I took a trip down to our capital this week to watch the Secret Chiefs 3 during their three night residency at Corsica Studios. The band have multiple “sub-bands” focusing on different styles of music, so each night had a “different” band playing. I could only make two nights, so saw the UR / Xaphan combo plus the final night set of a mixture of various sub-bands / sounds. It was fantastic. They have a new (ish) drummer who is an incredible technical death-metal style player which has added a whole different vibe, great in most of the songs, but I did find it a but strange during some others.
Of course I took the opportunity to take some photos. The venue was packed so it was difficult to get a good position and it took a lot of settings-juggling to even get any photos as i’m new to this style of photography. It was a great learning experience and i’m a lot quicker with my settings now and understand the ISO/Shutter Speed/metering a lot more now… Here are a few pics along with some others around London.
Timba Harris. He played a number of instruments throughout the night, violin, guitar (an Encore no less!), keyboard, trumpet and an egg shaker
Trey Spurance. Band Leader. Had unfortunately injured his foot on the tour so had to sit in a rather comfy looking office chair
The Chiefs in all their glory
Skateboarding next to the Thames
I always try to get a Tate visit squeezed in on a visit to London. This is part of a set of paintings by Mark Rothko. I really like The Tate as I can wander round in awe firstly at the fantastic art on display, but secondly in amazement at some of the seemingly childish scribbles, or blank canvas’, or a couple of swirls 0n a piece of canvas (along with the descriptions of what the swirl represents). Some of it is utterly arty tat IMHO, but nevertheless it causes a reaction. I’ll be talking about the black circle on a white piece of paper at the art museum in New York for far longer than the incredibly intricate painting of some historical figure. I think some art has transcended its very purpose, with artists being almost able to get away with “anything” due to their reputation.
No trip to London is complete without a visit to the London Aquarium. By far the best I have been to in any country.
The very essence of this blog. The fantastic creatures lurking in the depths.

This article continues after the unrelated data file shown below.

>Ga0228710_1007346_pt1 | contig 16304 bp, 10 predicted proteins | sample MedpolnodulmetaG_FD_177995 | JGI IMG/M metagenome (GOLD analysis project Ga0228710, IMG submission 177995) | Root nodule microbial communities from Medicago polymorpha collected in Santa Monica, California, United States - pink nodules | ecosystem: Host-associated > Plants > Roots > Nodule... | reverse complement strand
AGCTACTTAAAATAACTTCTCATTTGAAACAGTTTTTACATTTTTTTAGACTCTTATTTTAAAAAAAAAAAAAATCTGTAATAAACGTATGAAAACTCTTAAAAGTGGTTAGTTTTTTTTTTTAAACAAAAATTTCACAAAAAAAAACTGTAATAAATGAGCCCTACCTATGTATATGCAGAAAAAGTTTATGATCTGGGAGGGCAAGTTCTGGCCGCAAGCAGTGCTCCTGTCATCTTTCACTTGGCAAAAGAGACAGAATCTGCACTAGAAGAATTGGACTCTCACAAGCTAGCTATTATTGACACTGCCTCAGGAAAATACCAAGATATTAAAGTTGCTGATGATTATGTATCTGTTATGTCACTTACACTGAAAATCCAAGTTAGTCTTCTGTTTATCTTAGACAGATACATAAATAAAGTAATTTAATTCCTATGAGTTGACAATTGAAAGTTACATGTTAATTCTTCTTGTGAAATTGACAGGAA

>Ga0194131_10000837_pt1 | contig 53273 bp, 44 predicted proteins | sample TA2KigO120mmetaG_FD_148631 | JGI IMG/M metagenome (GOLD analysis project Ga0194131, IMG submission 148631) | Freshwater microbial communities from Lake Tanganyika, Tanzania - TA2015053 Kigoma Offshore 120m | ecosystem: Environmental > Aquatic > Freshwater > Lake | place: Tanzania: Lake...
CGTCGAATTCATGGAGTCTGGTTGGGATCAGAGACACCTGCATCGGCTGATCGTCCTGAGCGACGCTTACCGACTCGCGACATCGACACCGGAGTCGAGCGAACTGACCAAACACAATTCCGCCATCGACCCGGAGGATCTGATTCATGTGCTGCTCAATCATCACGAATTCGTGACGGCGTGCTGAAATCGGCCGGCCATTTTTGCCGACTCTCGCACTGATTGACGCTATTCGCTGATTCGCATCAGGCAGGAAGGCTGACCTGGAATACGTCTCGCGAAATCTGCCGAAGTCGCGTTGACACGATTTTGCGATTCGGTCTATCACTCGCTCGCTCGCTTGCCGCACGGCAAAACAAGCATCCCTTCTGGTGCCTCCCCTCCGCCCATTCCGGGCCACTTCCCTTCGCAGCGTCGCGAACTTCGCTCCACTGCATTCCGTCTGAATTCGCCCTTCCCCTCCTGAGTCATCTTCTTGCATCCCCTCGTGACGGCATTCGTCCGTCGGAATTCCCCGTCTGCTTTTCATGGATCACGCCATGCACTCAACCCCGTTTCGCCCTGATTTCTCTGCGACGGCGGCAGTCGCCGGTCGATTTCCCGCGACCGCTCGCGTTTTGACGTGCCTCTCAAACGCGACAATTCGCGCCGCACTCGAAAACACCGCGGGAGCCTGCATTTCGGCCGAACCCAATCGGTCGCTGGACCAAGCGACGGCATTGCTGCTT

Strictly speaking this is a piano lesson piece, but rather than record it pure piano (mainly because I can’t play both hands together yet), I’ve added some sax, drums and bass. Its taken from Alan Haughton’s “Rhythm and Rag” book. Its great to play because the basslines are very James Bond. The picture? It’s a shark….. because ……well …….er ……. they’re a little bit “James Bond” aren’t they? Also, its about time this blog got back to it’s slippery roots.
Blue Note (Alan Haughton)
Last night I saw “Planet Earth” at the Symphony Hall in Birmingham. This is the musical to the BBC series written and conducted by George Fenton and played by the Philharmonia Orchestra. Live in the background was a huge screen showing footage from the Planet Earth series.
The whole show was absolutely stunning. The music was timed perfectly over the events happening on screen and the acoustic grandness of the Symphony hall enhanced the whole experience. The orchestra did a fine job, but the real highlight for me was the footage itself – captured over five years with 2,000 days in the field there were some absolute gems ranging from hilarious to heart-warming to the very sad. Highlights for me were the “Snow Leopard” – (some painstaking footage apparently requiring a wait of five months before anyone even saw the leopard) and secondly some incredible slow motion footage during “The Hunter and the Hunted” of a Great White shark leaping completely clear out of the water with an unfortunate seal clasped between his jaws.
The reality is hunting takes place in stony silence, with perhaps only the scuffle of a caribou hoof adding to the drama. I don’t think the hunter is hearing the same timpani roll we heard last night as they move in for the kill. But for the humans watching, it added greatly to the tension and drama and shows what music can do to our emotions.
Almost always without music, and certainly not for the benefit of humans, the majesty of life and planet earth is that these scenes have been playing out continuously from millions of years before we were here and will do millions of years afterwards. Life lumbering on without any higher purpose other than the instinct to exist. Magnificent.
(You weren’t allowed to take pictures, so completely obeying the rules I took this one)